translate these commitments into action through the implementation of measures and actions aiming at mitigating biodiversity impacts and progressing biodiversity-related commitments following a thorough mitigation hierarchy.

Besides this common ground, the CSRD takes a step further by expecting companies to ensure that their strategy and business model do no significant harm to nature by developing a robust transition plan that respects internationally recognized biodiversity targets. The standards also encourage companies to measure impact and monitor progress using biodiversity- and ecosystem change-related metrics and start quantifying potential financial effects of biodiversity and ecosystem-related risks and opportunities.

Are you Concerned by CSRD-Related Biodiversity Disclosures


Download our guidance to determine how to address biodiversity matters from the CSRD standpoint at the top of the page. If you are looking for our CSRD-Readiness Assessment & Summer Package, you can find it in the download here.

Companies leading the way

Companies like Iberdrola, Mitsubishi Estate Group and Global Power Synergy Public Company Limited are demonstrating best practice examples when it comes to understanding and managing the topic of biodiversity within their organization.

Iberdrola has set an ambitious goal of having net positive impact on biodiversity by 2030 and developed an accompanying biodiversity plan that focuses on three logical pillars, namely, measuring impacts, taking actions based on the principle of conservation hierarchy and the results of measurement, transforming interactions with nature through cultural change.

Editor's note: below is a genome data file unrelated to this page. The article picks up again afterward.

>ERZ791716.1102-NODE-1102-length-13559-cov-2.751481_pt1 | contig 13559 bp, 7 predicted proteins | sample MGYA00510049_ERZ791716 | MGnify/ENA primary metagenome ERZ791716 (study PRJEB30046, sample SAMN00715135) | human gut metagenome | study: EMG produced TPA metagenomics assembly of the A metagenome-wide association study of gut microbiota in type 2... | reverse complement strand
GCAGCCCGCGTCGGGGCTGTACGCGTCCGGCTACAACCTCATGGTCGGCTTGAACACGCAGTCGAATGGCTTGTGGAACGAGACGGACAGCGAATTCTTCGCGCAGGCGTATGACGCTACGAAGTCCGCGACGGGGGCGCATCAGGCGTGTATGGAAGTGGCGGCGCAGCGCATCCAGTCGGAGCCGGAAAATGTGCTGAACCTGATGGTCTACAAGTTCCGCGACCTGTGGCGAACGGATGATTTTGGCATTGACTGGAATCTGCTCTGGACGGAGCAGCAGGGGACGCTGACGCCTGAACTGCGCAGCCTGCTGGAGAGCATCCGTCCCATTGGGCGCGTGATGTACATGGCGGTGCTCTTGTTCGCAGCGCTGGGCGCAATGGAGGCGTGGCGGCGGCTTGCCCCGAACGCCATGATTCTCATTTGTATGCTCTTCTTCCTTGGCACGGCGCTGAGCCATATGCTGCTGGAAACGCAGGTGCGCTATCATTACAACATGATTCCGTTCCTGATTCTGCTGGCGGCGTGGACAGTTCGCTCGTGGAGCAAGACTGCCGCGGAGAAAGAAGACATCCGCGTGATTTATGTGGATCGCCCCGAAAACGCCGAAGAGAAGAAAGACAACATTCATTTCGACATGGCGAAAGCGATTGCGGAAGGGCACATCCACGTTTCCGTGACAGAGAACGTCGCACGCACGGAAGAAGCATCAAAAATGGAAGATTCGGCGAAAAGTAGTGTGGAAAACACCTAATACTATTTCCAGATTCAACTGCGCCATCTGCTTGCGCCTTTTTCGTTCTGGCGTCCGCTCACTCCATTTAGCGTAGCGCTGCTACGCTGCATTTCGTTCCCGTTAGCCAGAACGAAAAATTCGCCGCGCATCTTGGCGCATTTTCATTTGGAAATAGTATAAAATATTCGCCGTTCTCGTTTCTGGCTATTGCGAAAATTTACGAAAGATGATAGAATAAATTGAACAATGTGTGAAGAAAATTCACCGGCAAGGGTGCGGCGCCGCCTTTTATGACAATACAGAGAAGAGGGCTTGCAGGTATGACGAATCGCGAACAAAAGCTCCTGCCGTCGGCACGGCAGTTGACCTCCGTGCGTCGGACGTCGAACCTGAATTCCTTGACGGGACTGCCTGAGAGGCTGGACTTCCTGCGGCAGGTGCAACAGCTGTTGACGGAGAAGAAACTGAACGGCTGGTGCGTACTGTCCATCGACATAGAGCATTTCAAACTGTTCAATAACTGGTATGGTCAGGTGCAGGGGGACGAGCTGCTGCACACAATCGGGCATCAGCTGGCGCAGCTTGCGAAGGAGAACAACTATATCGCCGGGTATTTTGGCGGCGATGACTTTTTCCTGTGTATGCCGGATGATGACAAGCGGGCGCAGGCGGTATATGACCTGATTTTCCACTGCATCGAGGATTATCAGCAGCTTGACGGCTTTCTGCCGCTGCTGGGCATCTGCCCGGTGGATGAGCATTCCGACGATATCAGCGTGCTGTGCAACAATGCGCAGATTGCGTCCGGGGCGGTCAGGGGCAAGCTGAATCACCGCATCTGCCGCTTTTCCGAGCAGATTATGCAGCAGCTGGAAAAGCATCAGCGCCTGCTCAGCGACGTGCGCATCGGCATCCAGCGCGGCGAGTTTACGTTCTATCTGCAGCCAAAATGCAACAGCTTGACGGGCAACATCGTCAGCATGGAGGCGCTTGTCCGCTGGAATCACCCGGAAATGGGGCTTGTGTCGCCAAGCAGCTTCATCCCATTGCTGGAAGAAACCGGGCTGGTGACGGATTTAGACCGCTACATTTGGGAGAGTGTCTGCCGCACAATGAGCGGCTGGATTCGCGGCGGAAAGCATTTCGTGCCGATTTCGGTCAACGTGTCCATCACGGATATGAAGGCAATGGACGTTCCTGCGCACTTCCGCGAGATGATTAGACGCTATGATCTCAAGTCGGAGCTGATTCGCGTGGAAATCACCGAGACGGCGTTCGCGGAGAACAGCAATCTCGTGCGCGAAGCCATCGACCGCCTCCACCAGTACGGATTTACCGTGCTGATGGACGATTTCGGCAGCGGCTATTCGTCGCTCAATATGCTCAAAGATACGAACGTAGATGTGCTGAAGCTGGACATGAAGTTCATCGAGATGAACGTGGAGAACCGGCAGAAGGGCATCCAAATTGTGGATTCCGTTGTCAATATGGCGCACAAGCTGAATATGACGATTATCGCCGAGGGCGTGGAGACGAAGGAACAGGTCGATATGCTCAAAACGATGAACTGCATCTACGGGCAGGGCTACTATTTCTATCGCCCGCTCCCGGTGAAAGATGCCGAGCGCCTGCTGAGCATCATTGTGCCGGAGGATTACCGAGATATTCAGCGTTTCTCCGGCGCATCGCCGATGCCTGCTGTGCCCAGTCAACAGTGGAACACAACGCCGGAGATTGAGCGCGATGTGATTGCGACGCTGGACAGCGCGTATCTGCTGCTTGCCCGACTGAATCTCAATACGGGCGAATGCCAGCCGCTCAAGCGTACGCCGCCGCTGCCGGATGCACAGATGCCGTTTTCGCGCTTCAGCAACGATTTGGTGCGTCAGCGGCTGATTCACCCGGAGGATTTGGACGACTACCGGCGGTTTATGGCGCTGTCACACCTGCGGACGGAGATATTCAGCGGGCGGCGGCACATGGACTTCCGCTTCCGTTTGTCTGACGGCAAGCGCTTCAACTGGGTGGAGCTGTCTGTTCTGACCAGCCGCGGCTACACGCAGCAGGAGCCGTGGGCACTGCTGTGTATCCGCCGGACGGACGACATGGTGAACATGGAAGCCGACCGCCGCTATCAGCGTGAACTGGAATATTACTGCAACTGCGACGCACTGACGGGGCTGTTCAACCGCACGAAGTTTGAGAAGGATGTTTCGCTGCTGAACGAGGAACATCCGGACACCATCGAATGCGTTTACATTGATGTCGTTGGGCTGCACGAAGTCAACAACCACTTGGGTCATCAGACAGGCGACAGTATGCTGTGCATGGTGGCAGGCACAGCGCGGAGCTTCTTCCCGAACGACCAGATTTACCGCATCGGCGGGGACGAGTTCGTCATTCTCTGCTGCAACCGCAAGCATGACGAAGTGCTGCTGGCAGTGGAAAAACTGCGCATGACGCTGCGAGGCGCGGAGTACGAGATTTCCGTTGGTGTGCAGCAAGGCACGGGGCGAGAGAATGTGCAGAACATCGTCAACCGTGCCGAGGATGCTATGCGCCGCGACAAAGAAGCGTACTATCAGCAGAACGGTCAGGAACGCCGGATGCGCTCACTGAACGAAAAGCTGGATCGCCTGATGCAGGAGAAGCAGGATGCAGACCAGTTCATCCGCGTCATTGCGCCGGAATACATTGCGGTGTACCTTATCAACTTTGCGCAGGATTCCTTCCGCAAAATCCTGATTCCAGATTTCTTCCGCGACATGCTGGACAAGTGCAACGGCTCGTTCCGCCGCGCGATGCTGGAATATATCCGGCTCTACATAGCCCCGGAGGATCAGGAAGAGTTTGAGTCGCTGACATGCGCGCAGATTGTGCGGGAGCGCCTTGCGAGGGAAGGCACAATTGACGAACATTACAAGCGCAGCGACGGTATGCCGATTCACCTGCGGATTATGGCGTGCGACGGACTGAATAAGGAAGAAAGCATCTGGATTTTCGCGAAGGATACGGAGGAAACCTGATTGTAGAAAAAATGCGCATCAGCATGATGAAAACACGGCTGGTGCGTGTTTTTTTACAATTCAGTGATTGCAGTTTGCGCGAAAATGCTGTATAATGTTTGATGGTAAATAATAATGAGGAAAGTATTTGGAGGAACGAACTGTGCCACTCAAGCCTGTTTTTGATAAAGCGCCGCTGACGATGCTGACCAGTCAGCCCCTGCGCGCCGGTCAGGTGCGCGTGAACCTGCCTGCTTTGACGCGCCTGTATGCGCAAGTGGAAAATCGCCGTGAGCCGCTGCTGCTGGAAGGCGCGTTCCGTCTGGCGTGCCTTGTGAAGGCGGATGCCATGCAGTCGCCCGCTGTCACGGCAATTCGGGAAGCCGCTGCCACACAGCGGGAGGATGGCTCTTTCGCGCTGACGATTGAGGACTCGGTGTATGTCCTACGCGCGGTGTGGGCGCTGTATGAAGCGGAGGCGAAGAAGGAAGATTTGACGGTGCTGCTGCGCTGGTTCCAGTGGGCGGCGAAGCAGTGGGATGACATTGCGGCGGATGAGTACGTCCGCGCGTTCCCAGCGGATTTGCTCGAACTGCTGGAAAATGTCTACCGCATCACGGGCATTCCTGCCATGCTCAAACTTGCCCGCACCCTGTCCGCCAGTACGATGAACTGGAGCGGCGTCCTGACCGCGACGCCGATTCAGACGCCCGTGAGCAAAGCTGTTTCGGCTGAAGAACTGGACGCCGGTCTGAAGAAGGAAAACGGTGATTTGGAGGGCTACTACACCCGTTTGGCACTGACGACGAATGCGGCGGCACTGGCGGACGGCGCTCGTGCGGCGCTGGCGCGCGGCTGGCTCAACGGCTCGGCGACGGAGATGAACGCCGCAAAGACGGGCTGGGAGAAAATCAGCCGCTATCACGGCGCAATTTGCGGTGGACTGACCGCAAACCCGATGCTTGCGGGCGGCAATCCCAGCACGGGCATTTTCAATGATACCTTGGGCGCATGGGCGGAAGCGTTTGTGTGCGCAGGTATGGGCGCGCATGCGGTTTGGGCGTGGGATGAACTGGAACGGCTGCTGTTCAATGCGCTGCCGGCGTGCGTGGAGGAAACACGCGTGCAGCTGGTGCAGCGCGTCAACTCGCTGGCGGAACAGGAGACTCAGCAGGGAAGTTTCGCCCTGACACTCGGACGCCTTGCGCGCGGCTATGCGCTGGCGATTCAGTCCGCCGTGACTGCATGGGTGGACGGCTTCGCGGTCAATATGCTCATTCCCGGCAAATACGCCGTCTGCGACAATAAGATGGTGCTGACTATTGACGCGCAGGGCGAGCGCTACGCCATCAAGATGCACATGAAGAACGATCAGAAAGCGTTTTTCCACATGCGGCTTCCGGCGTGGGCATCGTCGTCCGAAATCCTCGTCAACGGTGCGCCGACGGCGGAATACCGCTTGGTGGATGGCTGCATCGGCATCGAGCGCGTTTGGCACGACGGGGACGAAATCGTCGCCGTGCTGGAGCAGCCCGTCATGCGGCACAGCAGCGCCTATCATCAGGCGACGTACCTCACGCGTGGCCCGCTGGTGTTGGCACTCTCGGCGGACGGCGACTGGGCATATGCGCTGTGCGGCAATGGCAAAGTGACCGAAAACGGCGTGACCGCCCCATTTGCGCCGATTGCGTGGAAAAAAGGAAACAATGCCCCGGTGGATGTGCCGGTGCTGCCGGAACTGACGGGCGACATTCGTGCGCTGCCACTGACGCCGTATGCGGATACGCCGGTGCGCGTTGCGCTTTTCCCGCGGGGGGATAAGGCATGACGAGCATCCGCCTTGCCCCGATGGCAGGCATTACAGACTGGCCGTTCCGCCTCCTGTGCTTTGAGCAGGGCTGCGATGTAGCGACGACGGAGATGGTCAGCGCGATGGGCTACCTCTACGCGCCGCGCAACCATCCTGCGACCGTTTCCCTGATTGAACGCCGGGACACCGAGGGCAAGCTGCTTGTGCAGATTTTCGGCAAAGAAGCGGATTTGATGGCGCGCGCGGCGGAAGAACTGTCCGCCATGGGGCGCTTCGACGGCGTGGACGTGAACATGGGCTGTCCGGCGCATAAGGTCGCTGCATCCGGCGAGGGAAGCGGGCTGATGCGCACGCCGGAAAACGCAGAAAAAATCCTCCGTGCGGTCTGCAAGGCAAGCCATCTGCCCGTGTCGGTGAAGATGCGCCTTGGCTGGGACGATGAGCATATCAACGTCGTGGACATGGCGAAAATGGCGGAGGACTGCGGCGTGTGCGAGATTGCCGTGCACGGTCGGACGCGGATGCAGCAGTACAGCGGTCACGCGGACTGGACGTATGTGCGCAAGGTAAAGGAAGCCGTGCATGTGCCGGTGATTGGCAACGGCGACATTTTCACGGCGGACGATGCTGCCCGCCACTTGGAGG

As for Global Power Synergy Public Company Limited, the company has developed a comprehensive set of biodiversity commitments and guidelines to ensure proper management of biodiversity issues from risk assessment to action plan development.

Mitsubishi Estate Group demonstrates strong reporting practices about the outcomes of its biodiversity exposure assessments performed in collaboration with governments and/or in accordance with the Environmental Impact Assessment Act, depending on project scale, as well as about the actions taken to mitigate and reduce impacts as defined in internally developed guidelines.

Key steps to respond to growing stakeholders’ interests

  1. Identify biodiversity-related risks and opportunities